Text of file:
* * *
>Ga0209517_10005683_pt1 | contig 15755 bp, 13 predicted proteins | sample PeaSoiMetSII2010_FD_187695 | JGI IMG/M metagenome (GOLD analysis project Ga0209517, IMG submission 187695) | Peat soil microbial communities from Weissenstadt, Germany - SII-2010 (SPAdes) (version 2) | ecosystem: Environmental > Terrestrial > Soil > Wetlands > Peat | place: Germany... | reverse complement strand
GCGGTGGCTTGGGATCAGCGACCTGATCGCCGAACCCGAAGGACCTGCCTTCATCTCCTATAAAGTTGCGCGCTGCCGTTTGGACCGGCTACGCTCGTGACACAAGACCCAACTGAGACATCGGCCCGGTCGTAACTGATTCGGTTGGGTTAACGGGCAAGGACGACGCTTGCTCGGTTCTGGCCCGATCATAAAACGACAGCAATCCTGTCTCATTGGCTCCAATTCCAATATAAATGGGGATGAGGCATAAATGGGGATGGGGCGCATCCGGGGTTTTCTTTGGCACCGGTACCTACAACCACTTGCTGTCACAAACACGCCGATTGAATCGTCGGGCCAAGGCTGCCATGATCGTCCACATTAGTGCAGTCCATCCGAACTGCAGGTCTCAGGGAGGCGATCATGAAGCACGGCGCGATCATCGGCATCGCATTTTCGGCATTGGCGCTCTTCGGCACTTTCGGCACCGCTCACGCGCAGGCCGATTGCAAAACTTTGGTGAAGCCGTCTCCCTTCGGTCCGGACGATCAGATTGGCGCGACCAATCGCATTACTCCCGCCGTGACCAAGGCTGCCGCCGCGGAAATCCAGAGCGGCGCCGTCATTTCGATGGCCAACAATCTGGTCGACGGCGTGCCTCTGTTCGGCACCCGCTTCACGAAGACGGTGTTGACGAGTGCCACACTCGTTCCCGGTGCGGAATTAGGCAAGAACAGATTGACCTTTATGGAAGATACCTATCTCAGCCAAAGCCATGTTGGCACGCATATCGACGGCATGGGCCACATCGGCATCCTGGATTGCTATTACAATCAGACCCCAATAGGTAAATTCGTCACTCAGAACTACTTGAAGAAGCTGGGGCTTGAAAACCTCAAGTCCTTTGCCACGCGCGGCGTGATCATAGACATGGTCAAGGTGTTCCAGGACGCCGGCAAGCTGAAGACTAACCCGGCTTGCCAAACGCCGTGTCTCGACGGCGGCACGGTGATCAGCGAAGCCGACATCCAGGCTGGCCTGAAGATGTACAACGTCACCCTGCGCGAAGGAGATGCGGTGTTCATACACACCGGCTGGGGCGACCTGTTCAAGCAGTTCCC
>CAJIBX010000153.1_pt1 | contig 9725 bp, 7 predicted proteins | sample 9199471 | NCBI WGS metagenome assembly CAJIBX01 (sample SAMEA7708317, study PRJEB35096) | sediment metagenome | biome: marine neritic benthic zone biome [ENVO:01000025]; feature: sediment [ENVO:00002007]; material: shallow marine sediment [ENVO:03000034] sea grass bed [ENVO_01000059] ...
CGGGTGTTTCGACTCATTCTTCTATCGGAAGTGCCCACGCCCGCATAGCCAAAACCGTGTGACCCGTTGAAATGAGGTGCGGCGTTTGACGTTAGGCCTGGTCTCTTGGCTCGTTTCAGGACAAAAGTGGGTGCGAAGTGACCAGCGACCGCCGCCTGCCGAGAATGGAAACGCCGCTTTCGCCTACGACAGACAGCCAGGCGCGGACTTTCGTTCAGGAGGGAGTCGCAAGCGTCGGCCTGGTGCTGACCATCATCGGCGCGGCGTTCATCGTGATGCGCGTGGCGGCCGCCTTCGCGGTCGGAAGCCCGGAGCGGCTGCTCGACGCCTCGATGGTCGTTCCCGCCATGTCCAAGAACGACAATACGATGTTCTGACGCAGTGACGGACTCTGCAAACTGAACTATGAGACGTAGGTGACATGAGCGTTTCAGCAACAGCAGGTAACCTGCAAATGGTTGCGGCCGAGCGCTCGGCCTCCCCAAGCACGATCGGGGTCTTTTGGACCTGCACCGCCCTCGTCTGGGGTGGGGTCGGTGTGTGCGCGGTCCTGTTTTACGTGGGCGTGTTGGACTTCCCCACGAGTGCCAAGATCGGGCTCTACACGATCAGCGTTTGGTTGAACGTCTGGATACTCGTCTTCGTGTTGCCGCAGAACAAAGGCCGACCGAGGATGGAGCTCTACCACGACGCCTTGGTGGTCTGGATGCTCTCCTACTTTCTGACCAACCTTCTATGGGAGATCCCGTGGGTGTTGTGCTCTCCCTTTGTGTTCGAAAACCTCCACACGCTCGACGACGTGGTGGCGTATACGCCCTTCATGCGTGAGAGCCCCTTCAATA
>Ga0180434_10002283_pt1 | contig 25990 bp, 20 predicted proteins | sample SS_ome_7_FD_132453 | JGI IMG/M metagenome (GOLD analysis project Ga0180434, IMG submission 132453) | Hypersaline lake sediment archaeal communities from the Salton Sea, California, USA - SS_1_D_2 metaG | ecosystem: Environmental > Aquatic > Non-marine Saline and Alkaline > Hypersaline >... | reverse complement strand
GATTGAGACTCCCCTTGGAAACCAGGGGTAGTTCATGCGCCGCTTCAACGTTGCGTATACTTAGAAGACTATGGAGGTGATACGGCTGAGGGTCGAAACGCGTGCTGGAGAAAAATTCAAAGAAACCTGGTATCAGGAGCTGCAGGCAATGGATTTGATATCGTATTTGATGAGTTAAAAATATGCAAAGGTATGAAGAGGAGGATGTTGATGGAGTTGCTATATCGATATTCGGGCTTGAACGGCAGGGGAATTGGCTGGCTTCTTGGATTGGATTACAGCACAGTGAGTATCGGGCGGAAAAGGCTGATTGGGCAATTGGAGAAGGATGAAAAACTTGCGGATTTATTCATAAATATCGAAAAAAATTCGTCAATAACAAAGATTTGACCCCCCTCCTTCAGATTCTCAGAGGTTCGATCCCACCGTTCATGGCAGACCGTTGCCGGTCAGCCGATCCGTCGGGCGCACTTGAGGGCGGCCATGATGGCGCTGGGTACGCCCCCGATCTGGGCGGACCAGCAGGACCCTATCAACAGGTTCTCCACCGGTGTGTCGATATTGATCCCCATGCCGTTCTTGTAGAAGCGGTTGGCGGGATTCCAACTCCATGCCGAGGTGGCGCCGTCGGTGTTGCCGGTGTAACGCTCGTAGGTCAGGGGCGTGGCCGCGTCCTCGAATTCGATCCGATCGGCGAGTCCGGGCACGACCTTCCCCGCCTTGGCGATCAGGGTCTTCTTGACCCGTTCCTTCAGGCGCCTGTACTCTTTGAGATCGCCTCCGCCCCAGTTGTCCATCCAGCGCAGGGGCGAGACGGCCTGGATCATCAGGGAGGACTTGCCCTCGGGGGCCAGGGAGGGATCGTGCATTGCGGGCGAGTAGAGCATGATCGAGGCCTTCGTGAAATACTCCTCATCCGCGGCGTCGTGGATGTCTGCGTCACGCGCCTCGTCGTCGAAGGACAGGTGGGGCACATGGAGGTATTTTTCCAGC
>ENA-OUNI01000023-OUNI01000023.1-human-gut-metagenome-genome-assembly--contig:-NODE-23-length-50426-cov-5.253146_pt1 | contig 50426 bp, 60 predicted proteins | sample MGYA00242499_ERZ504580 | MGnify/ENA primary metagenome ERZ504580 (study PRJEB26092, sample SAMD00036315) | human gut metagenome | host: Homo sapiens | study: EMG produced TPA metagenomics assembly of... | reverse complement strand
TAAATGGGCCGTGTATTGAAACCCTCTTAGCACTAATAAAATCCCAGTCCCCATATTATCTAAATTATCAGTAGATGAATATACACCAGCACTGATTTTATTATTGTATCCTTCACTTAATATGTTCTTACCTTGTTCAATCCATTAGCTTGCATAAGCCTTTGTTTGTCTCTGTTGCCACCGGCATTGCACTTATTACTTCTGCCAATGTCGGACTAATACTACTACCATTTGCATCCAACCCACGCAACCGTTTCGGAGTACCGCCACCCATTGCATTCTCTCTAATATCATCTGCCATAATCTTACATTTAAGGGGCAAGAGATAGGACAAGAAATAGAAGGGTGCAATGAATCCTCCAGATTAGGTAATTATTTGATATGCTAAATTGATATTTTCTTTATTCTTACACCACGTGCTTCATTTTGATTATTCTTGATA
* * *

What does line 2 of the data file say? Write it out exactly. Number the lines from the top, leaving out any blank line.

GCGGTGGCTTGGGATCAGCGACCTGATCGCCGAACCCGAAGGACCTGCCTTCATCTCCTATAAAGTTGCGCGCTGCCGTTTGGACCGGCTACGCTCGTGACACAAGACCCAACTGAGACATCGGCCCGGTCGTAACTGATTCGGTTGGGTTAACGGGCAAGGACGACGCTTGCTCGGTTCTGGCCCGATCATAAAACGACAGCAATCCTGTCTCATTGGCTCCAATTCCAATATAAATGGGGATGAGGCATAAATGGGGATGGGGCGCATCCGGGGTTTTCTTTGGCACCGGTACCTACAACCACTTGCTGTCACAAACACGCCGATTGAATCGTCGGGCCAAGGCTGCCATGATCGTCCACATTAGTGCAGTCCATCCGAACTGCAGGTCTCAGGGAGGCGATCATGAAGCACGGCGCGATCATCGGCATCGCATTTTCGGCATTGGCGCTCTTCGGCACTTTCGGCACCGCTCACGCGCAGGCCGATTGCAAAACTTTGGTGAAGCCGTCTCCCTTCGGTCCGGACGATCAGATTGGCGCGACCAATCGCATTACTCCCGCCGTGACCAAGGCTGCCGCCGCGGAAATCCAGAGCGGCGCCGTCATTTCGATGGCCAACAATCTGGTCGACGGCGTGCCTCTGTTCGGCACCCGCTTCACGAAGACGGTGTTGACGAGTGCCACACTCGTTCCCGGTGCGGAATTAGGCAAGAACAGATTGACCTTTATGGAAGATACCTATCTCAGCCAAAGCCATGTTGGCACGCATATCGACGGCATGGGCCACATCGGCATCCTGGATTGCTATTACAATCAGACCCCAATAGGTAAATTCGTCACTCAGAACTACTTGAAGAAGCTGGGGCTTGAAAACCTCAAGTCCTTTGCCACGCGCGGCGTGATCATAGACATGGTCAAGGTGTTCCAGGACGCCGGCAAGCTGAAGACTAACCCGGCTTGCCAAACGCCGTGTCTCGACGGCGGCACGGTGATCAGCGAAGCCGACATCCAGGCTGGCCTGAAGATGTACAACGTCACCCTGCGCGAAGGAGATGCGGTGTTCATACACACCGGCTGGGGCGACCTGTTCAAGCAGTTCCC